Start by recording what you know about your family tree on a Pedigree Chart. For a Pedigree chart you can fill out and print click here. If you would prefer to fill it in by hand, you can print a blank form.
Try and fill it out with just what you know about your ancestors to begin with. It will be interesting to see just how much you know and if any of the family legends you have heard over the years have any bases in fact.
Putting your material into a computer program might be a little easier. Click on the “Computer software” tab at the top of this page for sources of free and commercial genealogy software programs.
On the Pedigree Chart, notice in the upper left hand corner how names, dates and places are recorded.
Use full names when recording names. Put "nick" names in parentheses.
Record only the maiden names for all females. You can't trace your grand mother's ancestry with her married name.
If you only know her first name, you might record, for example: Mrs. Jane Smith.
If do not know her name at all, record: Mrs John Smith.
Record the dates as done in Europe: day, month and year.
To record a location, start from the smallest entity to the largest such as city, county, state, country.
For a person born in the USA, an example would be: Chicago, Cook, Illinois, USA.
If a person was not born in a city and you know the county, you might record just the county and state: Cook, Illinois, USA.
If you only know the state, you will record: Illinois, USA.
In other parts of the world, locations may be: City, Province, Country. For example: Chester, Cheshire, England or Acapuloc, Guerrero, Mexico.
Record the location as shown on the earliest record you have of the event. Many times the place where a birth took place is in a different county or province today and in some cases even in a different country! For example, a person may have been born in a town which is in Poland today, but the town may have been part of the Kingdom of Prussia when the event took place.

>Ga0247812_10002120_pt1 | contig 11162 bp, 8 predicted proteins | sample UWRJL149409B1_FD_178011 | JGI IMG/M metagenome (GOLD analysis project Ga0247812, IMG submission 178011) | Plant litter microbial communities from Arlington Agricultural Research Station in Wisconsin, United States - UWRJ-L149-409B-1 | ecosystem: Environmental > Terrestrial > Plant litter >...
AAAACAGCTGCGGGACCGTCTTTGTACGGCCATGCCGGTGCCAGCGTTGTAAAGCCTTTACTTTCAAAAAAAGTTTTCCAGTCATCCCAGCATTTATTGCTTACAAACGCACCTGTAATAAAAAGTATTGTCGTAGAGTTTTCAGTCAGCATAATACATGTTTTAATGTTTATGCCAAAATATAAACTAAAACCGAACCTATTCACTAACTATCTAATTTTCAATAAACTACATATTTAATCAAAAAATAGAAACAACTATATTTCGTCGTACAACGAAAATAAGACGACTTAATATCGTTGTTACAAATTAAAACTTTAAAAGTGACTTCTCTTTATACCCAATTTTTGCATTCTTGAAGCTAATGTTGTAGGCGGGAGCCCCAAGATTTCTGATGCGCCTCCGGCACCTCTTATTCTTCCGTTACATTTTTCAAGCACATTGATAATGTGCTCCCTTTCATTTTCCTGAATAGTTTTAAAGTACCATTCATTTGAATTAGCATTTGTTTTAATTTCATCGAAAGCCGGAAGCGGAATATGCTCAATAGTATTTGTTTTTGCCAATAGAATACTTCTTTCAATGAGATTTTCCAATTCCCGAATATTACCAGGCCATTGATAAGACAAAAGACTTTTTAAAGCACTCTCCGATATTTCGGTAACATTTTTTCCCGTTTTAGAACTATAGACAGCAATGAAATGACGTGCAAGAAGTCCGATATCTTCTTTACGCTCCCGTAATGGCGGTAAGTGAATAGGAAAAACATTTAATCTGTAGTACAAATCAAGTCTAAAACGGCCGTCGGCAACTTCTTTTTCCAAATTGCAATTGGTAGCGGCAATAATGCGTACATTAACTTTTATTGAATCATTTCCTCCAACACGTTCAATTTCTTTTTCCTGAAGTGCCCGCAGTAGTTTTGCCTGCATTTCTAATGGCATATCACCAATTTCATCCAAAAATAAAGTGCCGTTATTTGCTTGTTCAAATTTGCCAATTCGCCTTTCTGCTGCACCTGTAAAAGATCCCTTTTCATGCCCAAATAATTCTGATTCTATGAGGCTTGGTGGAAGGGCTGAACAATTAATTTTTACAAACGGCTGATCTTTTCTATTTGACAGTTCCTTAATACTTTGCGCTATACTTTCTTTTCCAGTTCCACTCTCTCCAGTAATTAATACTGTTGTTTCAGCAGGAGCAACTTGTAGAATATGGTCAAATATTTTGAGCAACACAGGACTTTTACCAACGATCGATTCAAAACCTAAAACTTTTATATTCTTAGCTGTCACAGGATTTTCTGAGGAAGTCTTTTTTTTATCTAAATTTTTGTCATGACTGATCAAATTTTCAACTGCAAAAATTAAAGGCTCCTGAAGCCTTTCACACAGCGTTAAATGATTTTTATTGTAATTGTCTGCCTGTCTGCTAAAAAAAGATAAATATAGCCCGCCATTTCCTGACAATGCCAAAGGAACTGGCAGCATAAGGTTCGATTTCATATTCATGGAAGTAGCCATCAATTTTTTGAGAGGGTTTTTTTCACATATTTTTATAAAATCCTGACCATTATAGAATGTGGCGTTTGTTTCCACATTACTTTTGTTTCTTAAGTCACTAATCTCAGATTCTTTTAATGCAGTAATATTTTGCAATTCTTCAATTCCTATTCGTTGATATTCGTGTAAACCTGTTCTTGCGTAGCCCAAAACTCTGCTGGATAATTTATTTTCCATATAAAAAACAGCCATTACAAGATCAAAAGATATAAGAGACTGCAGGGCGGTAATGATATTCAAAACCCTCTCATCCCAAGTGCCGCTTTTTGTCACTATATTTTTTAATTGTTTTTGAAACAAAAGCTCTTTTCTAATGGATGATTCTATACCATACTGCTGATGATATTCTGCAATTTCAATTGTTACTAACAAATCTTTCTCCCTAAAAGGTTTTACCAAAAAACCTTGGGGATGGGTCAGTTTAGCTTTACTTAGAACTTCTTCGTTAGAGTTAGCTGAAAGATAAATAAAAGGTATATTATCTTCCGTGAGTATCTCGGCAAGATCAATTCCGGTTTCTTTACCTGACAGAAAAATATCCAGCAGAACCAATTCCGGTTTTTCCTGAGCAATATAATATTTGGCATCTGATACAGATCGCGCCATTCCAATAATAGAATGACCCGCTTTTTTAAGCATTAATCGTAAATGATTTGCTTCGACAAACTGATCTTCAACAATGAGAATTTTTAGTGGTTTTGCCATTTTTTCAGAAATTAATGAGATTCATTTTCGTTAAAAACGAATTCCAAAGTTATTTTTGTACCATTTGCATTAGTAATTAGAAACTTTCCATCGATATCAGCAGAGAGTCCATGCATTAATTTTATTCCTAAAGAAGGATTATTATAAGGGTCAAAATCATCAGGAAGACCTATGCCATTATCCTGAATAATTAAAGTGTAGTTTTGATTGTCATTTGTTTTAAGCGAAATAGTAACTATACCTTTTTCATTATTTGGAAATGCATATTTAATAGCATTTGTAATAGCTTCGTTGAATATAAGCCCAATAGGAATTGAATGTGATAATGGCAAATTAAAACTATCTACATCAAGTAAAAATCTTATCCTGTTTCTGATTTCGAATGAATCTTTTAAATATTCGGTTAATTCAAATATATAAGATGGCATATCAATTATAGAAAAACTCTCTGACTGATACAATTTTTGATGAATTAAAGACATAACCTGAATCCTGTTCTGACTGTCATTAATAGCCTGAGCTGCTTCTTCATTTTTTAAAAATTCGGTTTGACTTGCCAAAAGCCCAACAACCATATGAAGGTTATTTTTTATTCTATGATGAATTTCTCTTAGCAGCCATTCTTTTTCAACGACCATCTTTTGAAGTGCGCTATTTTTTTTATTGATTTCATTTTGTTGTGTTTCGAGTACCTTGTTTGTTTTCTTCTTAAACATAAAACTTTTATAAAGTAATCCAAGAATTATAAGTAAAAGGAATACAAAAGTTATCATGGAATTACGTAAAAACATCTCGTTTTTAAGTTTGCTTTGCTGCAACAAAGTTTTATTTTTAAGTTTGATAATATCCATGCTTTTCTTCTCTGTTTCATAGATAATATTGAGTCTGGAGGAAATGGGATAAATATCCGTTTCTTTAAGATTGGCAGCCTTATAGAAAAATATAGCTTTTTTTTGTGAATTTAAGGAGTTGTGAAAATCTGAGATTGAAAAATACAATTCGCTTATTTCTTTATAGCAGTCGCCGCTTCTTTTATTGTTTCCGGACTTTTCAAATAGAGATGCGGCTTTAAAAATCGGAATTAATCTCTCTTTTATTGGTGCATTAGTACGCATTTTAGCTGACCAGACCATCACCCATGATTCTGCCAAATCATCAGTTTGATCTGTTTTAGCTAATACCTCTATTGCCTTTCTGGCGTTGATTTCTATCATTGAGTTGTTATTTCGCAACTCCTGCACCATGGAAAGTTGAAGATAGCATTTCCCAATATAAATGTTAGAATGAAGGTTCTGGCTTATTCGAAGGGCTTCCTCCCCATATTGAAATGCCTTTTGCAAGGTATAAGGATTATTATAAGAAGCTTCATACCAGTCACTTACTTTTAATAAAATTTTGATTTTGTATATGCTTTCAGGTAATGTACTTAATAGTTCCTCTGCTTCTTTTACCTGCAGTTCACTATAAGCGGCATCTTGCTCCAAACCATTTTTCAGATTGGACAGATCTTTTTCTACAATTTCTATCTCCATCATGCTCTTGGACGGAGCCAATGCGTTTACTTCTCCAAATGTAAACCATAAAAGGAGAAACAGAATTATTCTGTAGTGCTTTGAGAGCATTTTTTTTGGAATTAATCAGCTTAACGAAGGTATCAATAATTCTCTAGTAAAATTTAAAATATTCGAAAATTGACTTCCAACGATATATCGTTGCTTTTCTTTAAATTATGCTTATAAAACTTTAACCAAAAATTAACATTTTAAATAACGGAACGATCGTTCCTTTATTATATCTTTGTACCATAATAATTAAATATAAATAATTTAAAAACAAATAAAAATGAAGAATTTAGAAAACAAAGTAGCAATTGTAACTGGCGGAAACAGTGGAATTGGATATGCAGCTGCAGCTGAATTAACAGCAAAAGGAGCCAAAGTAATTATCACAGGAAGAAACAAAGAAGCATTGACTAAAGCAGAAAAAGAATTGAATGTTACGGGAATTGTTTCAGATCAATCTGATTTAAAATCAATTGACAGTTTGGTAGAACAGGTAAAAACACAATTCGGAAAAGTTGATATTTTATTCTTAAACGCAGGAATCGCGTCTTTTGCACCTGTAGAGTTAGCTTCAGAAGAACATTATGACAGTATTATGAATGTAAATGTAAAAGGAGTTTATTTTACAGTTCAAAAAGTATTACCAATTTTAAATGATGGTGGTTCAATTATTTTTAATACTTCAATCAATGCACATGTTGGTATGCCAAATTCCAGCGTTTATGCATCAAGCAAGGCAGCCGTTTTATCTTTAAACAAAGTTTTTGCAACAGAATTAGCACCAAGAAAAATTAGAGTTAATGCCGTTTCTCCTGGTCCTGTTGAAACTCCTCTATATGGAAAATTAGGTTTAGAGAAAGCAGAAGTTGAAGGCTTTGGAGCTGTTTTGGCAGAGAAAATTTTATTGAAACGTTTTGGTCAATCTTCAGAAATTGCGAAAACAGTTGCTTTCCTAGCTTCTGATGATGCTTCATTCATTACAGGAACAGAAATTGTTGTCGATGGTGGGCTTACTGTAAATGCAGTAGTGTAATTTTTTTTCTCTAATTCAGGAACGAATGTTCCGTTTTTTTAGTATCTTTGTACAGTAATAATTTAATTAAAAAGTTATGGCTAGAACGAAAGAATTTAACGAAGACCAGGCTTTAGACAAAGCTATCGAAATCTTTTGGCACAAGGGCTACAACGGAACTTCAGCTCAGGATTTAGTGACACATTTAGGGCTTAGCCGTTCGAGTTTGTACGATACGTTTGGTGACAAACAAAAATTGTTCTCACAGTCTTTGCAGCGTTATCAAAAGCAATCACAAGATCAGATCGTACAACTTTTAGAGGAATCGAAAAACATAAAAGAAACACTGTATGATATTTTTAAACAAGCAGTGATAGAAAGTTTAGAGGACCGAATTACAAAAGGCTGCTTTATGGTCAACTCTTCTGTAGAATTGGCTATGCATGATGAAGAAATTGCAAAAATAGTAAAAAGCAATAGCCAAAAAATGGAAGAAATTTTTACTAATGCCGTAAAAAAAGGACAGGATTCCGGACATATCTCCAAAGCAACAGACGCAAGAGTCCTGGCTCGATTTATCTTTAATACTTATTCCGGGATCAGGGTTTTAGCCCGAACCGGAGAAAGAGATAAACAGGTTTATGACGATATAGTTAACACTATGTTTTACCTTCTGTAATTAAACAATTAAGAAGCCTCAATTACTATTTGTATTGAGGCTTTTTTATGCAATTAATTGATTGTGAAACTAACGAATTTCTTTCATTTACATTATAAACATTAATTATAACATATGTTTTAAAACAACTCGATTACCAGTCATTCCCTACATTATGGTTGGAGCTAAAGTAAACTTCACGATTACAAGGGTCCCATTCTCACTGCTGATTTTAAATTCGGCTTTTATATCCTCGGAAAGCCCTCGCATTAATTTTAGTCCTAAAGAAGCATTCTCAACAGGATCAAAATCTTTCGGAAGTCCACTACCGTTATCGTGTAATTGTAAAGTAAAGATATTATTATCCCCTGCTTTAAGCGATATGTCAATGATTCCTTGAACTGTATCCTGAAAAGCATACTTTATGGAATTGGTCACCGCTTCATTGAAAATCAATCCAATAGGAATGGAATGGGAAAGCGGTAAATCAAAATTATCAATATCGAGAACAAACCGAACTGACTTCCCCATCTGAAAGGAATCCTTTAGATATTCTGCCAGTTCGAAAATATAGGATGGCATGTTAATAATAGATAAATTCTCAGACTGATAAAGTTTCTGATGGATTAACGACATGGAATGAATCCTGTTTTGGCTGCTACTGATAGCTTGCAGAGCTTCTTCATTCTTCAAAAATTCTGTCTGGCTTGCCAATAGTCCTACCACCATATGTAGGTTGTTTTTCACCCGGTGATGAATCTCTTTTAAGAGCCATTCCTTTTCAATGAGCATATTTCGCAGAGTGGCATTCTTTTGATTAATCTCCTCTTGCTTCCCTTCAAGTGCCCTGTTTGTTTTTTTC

Step Two: Around the house
After completing the Pedigree Chart to the best of your knowledge, there will be some blank spaces.
The information may be somewhere in your home or in the possession of other family members.
Get a box and begin to collect any information that will help you fill the blank spots such as:
Certificates - Birth, Marriage, and Death
Obituaries, Newspaper articles
Anything else that might contain family information
Rather than carry your partially fill out forms around with you when you go look for information, you might create a “To Do List.
Here you will list in detail what information you are specifically looking for. For example: What is the birthday of Aunt Betty? Then you will write down where you might find that information such as: Ask my cousin George the birth date of his mother.
Again record what you are trying to find out and where you plan to search to find out what you are wanting to know. Here is a sample of a To Do List
An additional benefit is when asking a family member for a specific bit of information such as a birth, it almost always seems to bring other facts connected to the event. This may not happen if you ask a general question such as: "tell me all you know about Aunt Betty. It is very important to be very precise in your questions and only ask for one fact at a time!. Ask for such things like when was she born, where was she born, when did she die, etc.
3. Research Logs
Because you will probably look through thousands of sources over the years it is important to keep track of what you have researched and your results.
If you researched the US Census looking for your Great Grand Father John Smith and did not find him, make a note so you won't waste time looking at it again because you can't remember if you have already looked in it. You can download an example here of a Research Logs or